Christopher Key, chapter eight scene one

And now things start to change, first for Mere and soon for all of them …


The girls returned an hour later, first the little ones, faces bright and arms laden with kittens, and then their elders with dragging steps and weary sighs.

It seemed that the small girls had been taught simple moves with blunted wooden daggers. The older ones didn’t talk about what they’d done. Instead, nursing their bruises, they did the work of servants to clear lunch away, took the table apart and stored its trestles and boards, and then cleared half the room of its furniture and practiced unhappily with wooden blades. One had a dreadful limp. Falling over a kitten halfway through her sword practice didn’t help, either. (And then she cried.) The knights had gone out and left them in privacy. They were probably standing guard in the hall.

A doctor visited—a male doctor—and examined him, taking him behind the same folding screen Mistress Cecily had used. Christopher certainly didn’t want all those girls watching while he took off his shirt, anyway. The male doctor stroked his beard, nodded his head, prodded Christopher and pronounced him in excellent health. Christopher felt like a calf being priced for the market.

Sir Argan came in, with many books, sat Christopher down and interrogated him. He pronounced him well-taught, especially in history, and said it would be a pleasure to advance his studies. “Her grace Crown will come to dine with you tonight. Don’t let her ride roughshod over you. You have to get along.”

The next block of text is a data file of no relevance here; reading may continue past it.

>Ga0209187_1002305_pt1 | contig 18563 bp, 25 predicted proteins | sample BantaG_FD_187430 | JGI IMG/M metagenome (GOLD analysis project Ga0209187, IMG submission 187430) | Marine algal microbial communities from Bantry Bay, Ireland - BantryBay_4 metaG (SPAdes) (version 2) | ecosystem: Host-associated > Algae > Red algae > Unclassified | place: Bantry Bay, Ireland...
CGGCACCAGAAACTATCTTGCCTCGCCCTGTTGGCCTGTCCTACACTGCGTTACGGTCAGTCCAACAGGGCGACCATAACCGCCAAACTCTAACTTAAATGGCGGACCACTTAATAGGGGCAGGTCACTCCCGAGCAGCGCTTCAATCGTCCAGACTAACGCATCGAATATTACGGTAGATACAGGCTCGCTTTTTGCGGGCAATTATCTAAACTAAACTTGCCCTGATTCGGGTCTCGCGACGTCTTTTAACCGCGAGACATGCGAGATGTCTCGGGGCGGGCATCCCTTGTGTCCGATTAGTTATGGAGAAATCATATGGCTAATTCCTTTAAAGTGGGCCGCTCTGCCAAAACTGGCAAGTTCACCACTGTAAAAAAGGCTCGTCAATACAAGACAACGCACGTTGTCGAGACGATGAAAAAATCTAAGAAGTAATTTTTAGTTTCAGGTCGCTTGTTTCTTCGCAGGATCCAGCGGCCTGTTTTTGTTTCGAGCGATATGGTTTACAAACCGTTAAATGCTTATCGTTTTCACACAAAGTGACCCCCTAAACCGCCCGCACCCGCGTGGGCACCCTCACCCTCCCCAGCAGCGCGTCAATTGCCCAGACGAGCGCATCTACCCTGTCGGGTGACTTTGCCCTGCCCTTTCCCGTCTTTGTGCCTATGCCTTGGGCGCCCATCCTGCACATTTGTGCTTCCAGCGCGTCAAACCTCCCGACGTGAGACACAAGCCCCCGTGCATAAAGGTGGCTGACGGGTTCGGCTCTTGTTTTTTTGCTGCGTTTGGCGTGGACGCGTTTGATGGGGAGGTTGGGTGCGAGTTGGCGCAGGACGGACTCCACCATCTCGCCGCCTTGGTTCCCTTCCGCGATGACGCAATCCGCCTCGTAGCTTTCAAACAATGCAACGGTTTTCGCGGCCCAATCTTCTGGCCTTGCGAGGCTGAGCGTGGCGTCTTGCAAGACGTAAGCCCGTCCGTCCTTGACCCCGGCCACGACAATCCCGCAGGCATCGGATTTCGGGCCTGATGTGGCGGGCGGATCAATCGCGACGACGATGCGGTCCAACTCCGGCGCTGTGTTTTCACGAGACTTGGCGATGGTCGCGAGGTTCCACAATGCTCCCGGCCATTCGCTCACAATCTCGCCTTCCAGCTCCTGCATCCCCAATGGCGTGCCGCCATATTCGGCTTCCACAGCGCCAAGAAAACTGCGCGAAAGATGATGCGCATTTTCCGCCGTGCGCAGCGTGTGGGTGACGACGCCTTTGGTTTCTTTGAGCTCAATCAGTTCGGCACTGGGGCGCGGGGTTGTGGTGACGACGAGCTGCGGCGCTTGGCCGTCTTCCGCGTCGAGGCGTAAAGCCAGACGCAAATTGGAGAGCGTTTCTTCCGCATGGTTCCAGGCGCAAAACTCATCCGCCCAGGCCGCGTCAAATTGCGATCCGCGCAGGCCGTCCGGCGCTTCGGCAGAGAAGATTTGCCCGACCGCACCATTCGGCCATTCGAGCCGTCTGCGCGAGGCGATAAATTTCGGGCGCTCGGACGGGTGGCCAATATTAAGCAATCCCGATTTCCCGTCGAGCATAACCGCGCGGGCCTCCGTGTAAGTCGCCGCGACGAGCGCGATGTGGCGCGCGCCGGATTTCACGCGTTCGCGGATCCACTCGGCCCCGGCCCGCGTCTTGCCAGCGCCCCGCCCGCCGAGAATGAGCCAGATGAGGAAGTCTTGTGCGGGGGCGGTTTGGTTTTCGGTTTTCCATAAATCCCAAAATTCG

Afterward, Christopher poked through the stack of books left behind by Sir Argan, but they were all textbooks, and boring.

Crown didn’t appear.

The girls set up his table, laying places for two. If he even twitched, they all swiftly looked his way, but nobody spoke a word. They put up their own table. The guards passed a series of covered plates through the doorway, and the girls took them from there, serving Christopher first. Even the tiniest girl tottered across the room holding up a napkin-draped silver basket fragrant with the scent of bread, and Mere walked next to her and steadied her grip.

“Er. Mere?”

All he had to do was speak, and she was in front of him, waiting.

Her eyes were the color of water, calm grey. She even stood in a calm way, hands behind her back, her posture relaxed. Not a hint of awkwardness. It seemed like expressionless was her expression of choice. Her hair had looked brown by daylight, out in the sun, but now that evening had come and the candles were lit, it seemed silvered. Not a strand out of place in the whole length of her maiden’s braid.

“That test you took. What happened?”

“I think we all failed,” she said.

He didn’t know what to say next, how to answer. She waited, and then excused herself and went back to her work. Talking with girls seemed harder than he’d ever guessed—was it always like that?

In the end, he filled a plate with food—far too complicated and far too rich food, so that he looked longingly at the girls’ table—and retreated into the fastness of the bed. He pulled the heavy curtains shut behind him. The canopy hung like a tent overhead and the curtains muffled any sounds from the room beyond. There, in solitude, he was able to swallow his supper. No eyes watching every twitch of his fingers, no strangers hovering too close. No more feeling surrounded.

Those girls were probably lined up in rows around the bed’s exterior, but if they were, he didn’t want to know. Dozens and dozens of girls—well, almost a dozen. He couldn’t hear them talking. It was uncanny. Were girls really such silent creatures?

Like Mere, with those eyes still he couldn’t help marveling over.

Thinking of his magicians, he curled up under the topmost blanket and slid gradually into sleep.

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